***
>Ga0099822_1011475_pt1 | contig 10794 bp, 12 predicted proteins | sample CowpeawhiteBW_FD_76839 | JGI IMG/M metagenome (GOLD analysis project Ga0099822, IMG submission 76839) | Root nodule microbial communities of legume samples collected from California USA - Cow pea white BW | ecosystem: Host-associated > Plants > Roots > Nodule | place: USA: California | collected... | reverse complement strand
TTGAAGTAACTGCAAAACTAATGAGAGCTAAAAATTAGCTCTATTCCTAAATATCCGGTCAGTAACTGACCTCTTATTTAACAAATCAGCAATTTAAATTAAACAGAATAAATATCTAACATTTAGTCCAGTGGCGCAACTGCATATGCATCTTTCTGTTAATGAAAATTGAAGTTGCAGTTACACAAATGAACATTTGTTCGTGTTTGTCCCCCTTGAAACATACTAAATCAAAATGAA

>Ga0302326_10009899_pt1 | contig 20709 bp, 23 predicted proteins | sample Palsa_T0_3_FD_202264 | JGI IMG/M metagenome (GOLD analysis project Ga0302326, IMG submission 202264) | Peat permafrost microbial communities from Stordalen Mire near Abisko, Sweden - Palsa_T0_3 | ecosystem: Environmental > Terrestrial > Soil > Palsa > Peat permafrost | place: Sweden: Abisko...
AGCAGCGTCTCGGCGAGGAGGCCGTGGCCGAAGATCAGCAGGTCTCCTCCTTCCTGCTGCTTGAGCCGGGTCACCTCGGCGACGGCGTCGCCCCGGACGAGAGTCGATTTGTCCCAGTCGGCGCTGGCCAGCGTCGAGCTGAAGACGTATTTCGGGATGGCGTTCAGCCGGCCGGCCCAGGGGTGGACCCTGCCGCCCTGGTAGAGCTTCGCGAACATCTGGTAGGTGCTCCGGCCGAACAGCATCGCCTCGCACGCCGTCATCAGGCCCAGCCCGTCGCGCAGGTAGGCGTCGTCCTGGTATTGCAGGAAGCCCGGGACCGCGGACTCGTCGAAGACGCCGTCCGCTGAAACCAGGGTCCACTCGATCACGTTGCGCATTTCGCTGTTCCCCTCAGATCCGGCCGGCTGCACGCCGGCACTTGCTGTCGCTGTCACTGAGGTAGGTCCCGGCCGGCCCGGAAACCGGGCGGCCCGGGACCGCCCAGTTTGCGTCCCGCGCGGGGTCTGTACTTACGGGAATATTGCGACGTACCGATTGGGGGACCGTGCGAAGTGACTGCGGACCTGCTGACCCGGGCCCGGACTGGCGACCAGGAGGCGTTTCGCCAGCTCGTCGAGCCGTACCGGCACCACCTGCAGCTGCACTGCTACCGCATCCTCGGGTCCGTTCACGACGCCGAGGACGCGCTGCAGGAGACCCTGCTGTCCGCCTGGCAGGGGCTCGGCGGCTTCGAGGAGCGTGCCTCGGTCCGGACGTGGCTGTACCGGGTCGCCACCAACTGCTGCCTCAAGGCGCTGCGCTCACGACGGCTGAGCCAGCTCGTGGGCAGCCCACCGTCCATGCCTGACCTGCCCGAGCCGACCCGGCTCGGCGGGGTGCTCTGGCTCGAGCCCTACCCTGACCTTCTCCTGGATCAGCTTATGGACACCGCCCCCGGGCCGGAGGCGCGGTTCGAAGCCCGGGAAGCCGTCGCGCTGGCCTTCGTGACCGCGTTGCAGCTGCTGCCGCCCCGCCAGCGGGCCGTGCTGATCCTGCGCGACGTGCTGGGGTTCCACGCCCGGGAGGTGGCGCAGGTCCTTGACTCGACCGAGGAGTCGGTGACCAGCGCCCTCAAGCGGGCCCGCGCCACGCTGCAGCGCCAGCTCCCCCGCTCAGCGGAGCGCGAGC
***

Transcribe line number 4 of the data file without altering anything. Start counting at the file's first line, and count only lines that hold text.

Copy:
AGCAGCGTCTCGGCGAGGAGGCCGTGGCCGAAGATCAGCAGGTCTCCTCCTTCCTGCTGCTTGAGCCGGGTCACCTCGGCGACGGCGTCGCCCCGGACGAGAGTCGATTTGTCCCAGTCGGCGCTGGCCAGCGTCGAGCTGAAGACGTATTTCGGGATGGCGTTCAGCCGGCCGGCCCAGGGGTGGACCCTGCCGCCCTGGTAGAGCTTCGCGAACATCTGGTAGGTGCTCCGGCCGAACAGCATCGCCTCGCACGCCGTCATCAGGCCCAGCCCGTCGCGCAGGTAGGCGTCGTCCTGGTATTGCAGGAAGCCCGGGACCGCGGACTCGTCGAAGACGCCGTCCGCTGAAACCAGGGTCCACTCGATCACGTTGCGCATTTCGCTGTTCCCCTCAGATCCGGCCGGCTGCACGCCGGCACTTGCTGTCGCTGTCACTGAGGTAGGTCCCGGCCGGCCCGGAAACCGGGCGGCCCGGGACCGCCCAGTTTGCGTCCCGCGCGGGGTCTGTACTTACGGGAATATTGCGACGTACCGATTGGGGGACCGTGCGAAGTGACTGCGGACCTGCTGACCCGGGCCCGGACTGGCGACCAGGAGGCGTTTCGCCAGCTCGTCGAGCCGTACCGGCACCACCTGCAGCTGCACTGCTACCGCATCCTCGGGTCCGTTCACGACGCCGAGGACGCGCTGCAGGAGACCCTGCTGTCCGCCTGGCAGGGGCTCGGCGGCTTCGAGGAGCGTGCCTCGGTCCGGACGTGGCTGTACCGGGTCGCCACCAACTGCTGCCTCAAGGCGCTGCGCTCACGACGGCTGAGCCAGCTCGTGGGCAGCCCACCGTCCATGCCTGACCTGCCCGAGCCGACCCGGCTCGGCGGGGTGCTCTGGCTCGAGCCCTACCCTGACCTTCTCCTGGATCAGCTTATGGACACCGCCCCCGGGCCGGAGGCGCGGTTCGAAGCCCGGGAAGCCGTCGCGCTGGCCTTCGTGACCGCGTTGCAGCTGCTGCCGCCCCGCCAGCGGGCCGTGCTGATCCTGCGCGACGTGCTGGGGTTCCACGCCCGGGAGGTGGCGCAGGTCCTTGACTCGACCGAGGAGTCGGTGACCAGCGCCCTCAAGCGGGCCCGCGCCACGCTGCAGCGCCAGCTCCCCCGCTCAGCGGAGCGCGAGC